Friday, 27 October 2017

Out and about

2016 was full of shocks for the pollsters and indeed, many bright young things working in advertising and marketing. How could we have got things so wrong? What? The collected opinions of my Facebook friends don't constitute what the Great British Public is thinking? I thought that if I 'de-friended' a few of those people whose views I didn't like, then they'd disappear into a puff of ether and I'd never have to be troubled by them again.

I blogged about the return of the Untrendy here and so far, 2017 has been full of references to bubbles, echo chambers and the like in everything from song lyrics through to advertisements (Heineken springs to mind) so I suppose at least there's awareness now that that the world is full of different views, not all of which may be palatable to us personally.

As a marketer, there's no way you can guarantee that your brand will be desired and bought only by people whose demographics appeal to you, or whose worldview co-incides with your own. So what can you do, to find out how other people tick? At the risk of sounding obvious, you have to go out and meet them, observe them, talk with them, listen to them. And not through the filter of the screen. The agency Ogilvy and Mather announced their intention, last year, of sending their planners out and about around the country, under the banner 'Get Out There.'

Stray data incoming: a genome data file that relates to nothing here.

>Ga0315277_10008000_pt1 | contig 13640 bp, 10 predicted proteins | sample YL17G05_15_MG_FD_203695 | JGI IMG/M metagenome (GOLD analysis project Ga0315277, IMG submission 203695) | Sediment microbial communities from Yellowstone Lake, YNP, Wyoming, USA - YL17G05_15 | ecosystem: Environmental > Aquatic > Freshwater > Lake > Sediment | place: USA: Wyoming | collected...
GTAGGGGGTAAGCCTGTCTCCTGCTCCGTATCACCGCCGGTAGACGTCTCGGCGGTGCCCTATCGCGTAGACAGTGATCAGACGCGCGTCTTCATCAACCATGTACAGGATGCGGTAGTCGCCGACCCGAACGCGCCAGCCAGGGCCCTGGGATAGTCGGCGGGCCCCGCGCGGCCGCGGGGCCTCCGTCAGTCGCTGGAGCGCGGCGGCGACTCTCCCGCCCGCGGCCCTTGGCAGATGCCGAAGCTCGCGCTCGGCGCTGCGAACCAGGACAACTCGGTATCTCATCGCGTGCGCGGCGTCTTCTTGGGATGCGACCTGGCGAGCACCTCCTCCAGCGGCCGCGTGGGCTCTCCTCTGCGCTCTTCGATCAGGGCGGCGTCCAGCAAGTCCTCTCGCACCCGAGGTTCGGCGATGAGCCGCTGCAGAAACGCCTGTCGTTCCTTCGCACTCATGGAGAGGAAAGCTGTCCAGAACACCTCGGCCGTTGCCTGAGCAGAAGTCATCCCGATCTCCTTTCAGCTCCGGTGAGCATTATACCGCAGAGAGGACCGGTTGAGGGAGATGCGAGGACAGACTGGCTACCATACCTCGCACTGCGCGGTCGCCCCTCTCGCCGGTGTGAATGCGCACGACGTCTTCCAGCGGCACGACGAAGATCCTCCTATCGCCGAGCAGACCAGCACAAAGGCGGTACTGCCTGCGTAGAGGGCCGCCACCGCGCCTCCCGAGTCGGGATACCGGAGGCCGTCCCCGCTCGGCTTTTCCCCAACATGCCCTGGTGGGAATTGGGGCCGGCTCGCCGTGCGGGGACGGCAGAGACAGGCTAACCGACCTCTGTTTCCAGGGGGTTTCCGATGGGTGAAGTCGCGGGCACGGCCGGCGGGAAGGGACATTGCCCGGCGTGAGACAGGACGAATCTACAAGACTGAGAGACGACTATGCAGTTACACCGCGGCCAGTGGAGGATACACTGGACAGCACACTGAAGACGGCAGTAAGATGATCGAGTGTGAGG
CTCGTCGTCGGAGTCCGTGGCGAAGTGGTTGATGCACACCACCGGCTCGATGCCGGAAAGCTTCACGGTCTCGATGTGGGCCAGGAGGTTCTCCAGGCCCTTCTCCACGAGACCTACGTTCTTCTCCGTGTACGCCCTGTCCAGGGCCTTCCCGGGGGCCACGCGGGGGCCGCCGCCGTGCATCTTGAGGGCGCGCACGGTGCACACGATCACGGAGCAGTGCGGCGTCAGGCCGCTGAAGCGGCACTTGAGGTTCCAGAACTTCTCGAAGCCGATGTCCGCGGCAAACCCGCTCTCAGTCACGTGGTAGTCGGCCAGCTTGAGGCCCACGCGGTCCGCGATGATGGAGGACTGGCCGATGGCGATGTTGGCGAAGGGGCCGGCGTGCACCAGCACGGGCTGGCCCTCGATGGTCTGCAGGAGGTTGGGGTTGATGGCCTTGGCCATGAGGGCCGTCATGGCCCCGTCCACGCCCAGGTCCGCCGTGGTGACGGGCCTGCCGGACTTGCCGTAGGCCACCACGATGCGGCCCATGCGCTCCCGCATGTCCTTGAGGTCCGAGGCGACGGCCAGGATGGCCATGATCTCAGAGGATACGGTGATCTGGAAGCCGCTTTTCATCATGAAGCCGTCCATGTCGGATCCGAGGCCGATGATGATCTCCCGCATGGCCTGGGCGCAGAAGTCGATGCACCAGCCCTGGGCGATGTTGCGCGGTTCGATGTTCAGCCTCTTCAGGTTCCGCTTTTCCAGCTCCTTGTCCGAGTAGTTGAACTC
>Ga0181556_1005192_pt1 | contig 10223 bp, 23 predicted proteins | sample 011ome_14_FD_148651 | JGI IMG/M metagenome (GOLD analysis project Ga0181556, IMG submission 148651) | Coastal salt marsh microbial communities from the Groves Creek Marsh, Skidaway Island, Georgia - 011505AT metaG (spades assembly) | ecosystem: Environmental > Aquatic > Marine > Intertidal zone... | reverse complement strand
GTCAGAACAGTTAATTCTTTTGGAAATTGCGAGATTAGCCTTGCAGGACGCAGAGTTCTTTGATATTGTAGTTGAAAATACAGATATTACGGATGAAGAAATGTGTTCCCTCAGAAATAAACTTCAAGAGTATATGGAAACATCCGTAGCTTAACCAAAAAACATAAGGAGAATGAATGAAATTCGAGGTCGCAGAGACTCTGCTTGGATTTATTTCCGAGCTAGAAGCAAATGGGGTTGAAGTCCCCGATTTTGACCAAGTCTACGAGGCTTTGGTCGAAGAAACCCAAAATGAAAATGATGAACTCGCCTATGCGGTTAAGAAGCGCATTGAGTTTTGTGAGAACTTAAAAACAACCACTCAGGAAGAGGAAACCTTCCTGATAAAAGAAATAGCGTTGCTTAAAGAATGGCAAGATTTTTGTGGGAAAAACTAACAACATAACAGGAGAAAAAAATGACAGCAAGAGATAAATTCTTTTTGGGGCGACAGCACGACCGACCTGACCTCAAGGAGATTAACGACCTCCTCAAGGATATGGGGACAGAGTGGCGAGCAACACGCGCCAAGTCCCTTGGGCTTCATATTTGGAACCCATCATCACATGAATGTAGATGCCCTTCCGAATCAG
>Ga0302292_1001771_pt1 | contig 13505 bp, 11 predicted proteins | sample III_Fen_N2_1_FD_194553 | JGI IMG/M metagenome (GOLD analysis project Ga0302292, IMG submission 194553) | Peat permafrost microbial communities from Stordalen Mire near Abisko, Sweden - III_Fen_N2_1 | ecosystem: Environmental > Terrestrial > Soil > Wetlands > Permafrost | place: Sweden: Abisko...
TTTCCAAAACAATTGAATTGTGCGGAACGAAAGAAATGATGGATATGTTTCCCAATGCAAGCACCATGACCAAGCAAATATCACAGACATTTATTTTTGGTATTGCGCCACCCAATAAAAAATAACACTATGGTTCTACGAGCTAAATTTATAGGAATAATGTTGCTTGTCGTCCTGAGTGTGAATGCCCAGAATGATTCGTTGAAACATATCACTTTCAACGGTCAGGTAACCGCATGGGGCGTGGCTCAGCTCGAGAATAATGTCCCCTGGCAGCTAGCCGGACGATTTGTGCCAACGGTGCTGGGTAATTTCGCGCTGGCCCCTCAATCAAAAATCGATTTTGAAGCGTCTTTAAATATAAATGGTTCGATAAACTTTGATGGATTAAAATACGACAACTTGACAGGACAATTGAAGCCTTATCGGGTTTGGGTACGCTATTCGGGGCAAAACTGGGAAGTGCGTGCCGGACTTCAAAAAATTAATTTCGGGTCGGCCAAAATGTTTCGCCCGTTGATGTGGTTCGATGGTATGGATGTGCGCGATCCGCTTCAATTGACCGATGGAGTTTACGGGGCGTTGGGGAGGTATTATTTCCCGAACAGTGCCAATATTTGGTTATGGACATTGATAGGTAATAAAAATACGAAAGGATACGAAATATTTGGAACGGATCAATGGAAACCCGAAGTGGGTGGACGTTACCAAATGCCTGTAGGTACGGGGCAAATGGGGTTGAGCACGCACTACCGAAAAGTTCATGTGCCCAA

My first reaction as an old fogey in this world was a wry smile and something of a sense of bemusement. Surely this is what planners at ad agencies do? It appears not. Kevin Chesters, the Chief Strategy Officer at Ogilvy in London is quoted as saying that only 2% of creative briefs are informed by original first-hand research.

When on earth did we lose touch so badly?

Once I'd gulped and realised just how dire things had got, I had a look at the Get Out There blog.  There are clips and articles about Oldies in Eastbourne, the question of Brexit in Boston, Christianity in Hereford and so on. Yes, you could pick holes in stuff like the journalistic approach (picking on towns that are 'extreme' in one sense or another and packaging it all up with video clips and snappy headlines) but that's the way of the world these days. I trust that there's some good substance and insight behind the public exterior and in the end, at least they are doing something rather than debating and pontificating.

I notice the Marketing Society is re-naming its 'Brand of the Year' 'BRAVE Brand of the Year' to reward risk-taking. I'm looking forward to seeing a brand marketing to appeal to people out of the hipster London bubble.

1 comment:

Sue Imgrund said...

A lot of ad people do live in fantasy land: